Featured Research

from universities, journals, and other organizations

New study says it's time to stop assuming buyers and salespeople are in 'relationships'

Date:
August 10, 2011
Source:
University of Chicago Press Journals
Summary:
Professional buyers don't really buy that they're in "relationships" with salespeople -- at least not the kind of relationship that people share with family, friends or a romantic partner, according to a new study.

Professional buyers don't really buy that they're in "relationships" with salespeople -- at least not the kind of relationship that people share with family, friends, or a romantic partner, according to a new study in the Journal of Consumer Research.

"Scholars explore how companies can inspire customers to love their brands and emotionally bond in their business relationships," write authors Christopher Blocker (Baylor University), Mark Houston (Texas Christian University), and Dan Flint (University of Tennessee). "Are buyers' experiences with suppliers best conceived using a metaphor sourced from theory that explains family, friend, and romantic relationships?"

Modern marketing strategies tend to rely on "relationship marketing," which assumes that sellers can develop bonds with buyers. This school of thought often draws upon theories from sociology and social psychology that explain close personal ties, like marriage, friendship, and parent-child relationships.

"But in these theories of human relationships, an authentic relationship is an end unto itself, love is voluntary and given freely, whether or not it is returned," the authors write. "Are there limits to whether an authentic relationship can be used to explain business transactions where the buyer and seller are both employees of their respective firms, with profit-and-loss responsibilities and motives?"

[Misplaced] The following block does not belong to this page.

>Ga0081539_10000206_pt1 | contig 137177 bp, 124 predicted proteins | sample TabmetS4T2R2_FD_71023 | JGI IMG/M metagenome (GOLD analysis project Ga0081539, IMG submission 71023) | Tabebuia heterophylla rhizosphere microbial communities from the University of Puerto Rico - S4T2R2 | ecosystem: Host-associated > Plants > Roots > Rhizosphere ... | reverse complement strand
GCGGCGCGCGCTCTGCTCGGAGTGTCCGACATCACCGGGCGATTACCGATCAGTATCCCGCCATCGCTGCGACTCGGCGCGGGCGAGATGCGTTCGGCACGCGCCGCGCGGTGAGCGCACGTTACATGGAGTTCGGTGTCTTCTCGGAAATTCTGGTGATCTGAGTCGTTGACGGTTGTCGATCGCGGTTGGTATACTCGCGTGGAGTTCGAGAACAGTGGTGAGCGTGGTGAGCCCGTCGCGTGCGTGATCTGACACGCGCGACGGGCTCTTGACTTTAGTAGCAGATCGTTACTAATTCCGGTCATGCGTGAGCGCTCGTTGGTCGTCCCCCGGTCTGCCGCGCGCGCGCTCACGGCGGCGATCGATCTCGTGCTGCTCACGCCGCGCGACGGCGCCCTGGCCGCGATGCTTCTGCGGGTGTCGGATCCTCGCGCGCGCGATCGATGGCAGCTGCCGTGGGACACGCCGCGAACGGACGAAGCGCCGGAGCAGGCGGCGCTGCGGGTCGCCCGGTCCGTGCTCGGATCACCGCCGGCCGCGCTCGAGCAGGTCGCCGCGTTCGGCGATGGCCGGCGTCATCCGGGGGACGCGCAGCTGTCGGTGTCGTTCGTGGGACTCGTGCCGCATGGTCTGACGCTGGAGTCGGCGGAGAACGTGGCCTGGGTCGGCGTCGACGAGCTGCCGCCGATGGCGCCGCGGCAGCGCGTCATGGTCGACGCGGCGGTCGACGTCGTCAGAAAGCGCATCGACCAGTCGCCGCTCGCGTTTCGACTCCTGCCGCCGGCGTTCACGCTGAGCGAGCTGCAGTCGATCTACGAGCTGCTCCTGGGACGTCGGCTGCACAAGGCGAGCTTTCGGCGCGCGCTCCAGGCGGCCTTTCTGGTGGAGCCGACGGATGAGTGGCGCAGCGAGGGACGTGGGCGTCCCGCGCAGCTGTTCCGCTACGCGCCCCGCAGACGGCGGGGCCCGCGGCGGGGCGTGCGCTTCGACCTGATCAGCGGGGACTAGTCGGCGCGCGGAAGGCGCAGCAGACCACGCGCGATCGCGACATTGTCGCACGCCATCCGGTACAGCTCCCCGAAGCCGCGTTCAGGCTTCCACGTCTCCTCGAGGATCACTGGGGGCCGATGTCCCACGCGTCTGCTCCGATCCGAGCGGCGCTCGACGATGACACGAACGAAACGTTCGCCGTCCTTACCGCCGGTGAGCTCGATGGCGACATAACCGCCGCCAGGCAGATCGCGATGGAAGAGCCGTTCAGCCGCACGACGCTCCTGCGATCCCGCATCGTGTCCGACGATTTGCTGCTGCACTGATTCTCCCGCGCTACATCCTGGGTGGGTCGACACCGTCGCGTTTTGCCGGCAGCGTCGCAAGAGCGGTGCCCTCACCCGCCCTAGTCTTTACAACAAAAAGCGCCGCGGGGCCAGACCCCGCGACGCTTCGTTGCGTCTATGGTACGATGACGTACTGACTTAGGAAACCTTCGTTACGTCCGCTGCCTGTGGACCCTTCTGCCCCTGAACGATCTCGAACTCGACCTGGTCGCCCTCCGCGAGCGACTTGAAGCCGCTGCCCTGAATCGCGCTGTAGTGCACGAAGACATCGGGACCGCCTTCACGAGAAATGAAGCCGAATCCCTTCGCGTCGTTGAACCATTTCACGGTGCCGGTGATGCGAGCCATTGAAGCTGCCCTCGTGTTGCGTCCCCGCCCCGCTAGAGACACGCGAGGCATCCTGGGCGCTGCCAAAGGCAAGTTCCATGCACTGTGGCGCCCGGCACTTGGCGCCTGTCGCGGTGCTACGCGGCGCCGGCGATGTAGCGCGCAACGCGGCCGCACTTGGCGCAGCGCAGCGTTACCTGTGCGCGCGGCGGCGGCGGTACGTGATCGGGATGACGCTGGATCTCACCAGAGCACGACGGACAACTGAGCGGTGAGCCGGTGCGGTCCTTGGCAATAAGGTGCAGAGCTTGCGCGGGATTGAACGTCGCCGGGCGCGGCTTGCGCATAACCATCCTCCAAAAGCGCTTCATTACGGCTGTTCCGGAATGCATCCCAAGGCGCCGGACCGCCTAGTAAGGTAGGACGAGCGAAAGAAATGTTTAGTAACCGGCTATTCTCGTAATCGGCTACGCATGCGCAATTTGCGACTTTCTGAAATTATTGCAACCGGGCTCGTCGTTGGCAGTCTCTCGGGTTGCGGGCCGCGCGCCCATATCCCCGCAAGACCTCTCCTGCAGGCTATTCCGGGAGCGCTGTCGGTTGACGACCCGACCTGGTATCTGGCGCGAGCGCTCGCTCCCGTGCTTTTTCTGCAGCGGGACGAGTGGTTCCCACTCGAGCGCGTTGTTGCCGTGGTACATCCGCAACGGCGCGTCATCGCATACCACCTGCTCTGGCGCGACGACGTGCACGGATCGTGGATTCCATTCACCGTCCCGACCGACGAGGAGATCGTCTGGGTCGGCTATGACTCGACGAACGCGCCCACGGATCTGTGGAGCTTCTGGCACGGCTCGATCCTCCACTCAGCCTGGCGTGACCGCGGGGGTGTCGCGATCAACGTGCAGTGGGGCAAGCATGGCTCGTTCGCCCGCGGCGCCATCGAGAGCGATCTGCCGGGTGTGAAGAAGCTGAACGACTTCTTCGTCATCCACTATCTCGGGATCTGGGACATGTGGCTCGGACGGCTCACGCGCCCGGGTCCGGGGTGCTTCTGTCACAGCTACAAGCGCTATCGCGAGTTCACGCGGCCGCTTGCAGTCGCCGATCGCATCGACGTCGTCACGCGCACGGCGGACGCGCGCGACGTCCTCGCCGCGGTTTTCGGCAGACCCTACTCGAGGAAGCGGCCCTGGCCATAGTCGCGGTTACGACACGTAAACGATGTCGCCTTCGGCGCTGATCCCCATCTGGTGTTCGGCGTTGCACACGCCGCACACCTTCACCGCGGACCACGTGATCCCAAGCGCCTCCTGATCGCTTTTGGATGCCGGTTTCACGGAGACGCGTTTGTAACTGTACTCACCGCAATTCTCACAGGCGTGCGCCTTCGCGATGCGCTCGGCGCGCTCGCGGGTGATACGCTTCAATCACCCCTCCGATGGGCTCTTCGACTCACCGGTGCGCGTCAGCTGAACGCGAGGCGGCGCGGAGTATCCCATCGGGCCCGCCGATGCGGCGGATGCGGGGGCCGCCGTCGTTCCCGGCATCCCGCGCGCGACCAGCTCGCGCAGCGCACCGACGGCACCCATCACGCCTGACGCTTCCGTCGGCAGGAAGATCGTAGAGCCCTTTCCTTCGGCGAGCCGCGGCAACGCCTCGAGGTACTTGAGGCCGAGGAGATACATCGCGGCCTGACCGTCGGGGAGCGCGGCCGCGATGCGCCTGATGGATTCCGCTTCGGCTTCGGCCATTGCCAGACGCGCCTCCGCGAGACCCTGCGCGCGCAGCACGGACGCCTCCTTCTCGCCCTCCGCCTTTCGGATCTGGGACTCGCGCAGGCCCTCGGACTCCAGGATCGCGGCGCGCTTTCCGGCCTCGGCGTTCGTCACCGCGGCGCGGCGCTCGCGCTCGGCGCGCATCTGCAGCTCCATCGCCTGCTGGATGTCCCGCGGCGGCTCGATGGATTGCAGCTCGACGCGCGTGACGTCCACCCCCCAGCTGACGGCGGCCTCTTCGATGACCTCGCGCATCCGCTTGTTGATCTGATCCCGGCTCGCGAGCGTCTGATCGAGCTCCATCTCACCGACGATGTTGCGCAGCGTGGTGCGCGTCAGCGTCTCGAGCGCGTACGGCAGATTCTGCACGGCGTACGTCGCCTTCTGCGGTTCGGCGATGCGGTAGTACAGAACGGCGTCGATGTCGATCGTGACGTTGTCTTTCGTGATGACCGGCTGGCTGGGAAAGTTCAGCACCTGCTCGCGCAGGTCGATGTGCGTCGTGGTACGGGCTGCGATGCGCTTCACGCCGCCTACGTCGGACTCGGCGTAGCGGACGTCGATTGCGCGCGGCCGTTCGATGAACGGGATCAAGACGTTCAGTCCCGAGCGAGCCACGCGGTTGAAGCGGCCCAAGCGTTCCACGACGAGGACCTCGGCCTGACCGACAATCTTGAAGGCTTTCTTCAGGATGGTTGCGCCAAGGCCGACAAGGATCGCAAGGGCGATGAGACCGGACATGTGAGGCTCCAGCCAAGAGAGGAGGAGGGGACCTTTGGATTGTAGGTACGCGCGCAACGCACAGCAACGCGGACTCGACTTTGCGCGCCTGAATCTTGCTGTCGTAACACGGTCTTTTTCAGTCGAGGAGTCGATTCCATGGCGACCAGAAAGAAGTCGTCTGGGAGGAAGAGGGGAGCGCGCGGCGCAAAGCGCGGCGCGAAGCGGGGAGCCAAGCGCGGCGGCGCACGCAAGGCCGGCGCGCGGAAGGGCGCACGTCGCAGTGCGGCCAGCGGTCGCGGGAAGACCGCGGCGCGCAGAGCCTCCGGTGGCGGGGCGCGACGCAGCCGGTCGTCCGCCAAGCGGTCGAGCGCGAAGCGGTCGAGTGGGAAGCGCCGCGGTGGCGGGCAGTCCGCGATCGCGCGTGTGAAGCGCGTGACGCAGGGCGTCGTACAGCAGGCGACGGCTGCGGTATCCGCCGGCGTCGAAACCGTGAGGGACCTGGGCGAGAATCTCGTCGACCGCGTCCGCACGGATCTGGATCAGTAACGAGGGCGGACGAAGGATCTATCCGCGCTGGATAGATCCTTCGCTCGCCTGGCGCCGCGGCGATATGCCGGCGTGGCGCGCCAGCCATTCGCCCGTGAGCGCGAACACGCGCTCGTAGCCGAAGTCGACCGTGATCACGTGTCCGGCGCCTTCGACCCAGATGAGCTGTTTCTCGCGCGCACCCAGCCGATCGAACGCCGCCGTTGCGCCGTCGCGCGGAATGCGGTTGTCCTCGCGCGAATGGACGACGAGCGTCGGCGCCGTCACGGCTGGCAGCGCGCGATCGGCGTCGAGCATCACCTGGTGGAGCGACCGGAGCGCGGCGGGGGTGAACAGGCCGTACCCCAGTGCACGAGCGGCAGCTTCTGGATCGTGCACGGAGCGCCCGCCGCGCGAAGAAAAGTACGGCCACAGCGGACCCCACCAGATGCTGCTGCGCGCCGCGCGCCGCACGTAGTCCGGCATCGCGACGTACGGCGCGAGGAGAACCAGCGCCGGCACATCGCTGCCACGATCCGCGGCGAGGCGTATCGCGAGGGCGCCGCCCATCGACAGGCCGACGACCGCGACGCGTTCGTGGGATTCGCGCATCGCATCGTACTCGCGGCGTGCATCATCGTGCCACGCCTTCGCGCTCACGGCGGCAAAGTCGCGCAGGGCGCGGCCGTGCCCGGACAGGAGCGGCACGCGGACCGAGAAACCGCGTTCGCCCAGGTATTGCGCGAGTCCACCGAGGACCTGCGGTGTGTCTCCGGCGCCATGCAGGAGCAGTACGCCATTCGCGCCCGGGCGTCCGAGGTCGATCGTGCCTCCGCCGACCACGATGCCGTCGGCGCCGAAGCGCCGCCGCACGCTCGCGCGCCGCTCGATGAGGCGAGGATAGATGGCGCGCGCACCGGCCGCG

The authors conducted in-depth interviews with 38 business buyers and found that their "relationships" with suppliers differed in important ways from personal relationships. "Buyers speak in-depth about going through the normal 'script' of trying to behave as if seller interactions are 'real' relationships, and sustaining this activity as a 'polite fiction' to help them accomplish personal and corporate goals," the authors explain.

The authors found that buyers prefer to connect (and disconnect) with suppliers as needs arise and hold low expectations for future interactions with salespeople outside of their business dealings. "This study suggests that business buyers are not actually seeking authentic relationships, and sellers' efforts to develop them may even create negative tension for buyers."


Story Source:

The above story is based on materials provided by University of Chicago Press Journals. Note: Materials may be edited for content and length.


Journal Reference:

  1. Christopher Blocker, Mark Houston, and Dan Flint. Real Relationships between Business Buyers and Salespeople: Reality or Polite Fiction? Journal of Consumer Research, February 2012 (published online June 28, 2011) DOI: 10.1086/660916

Cite This Page: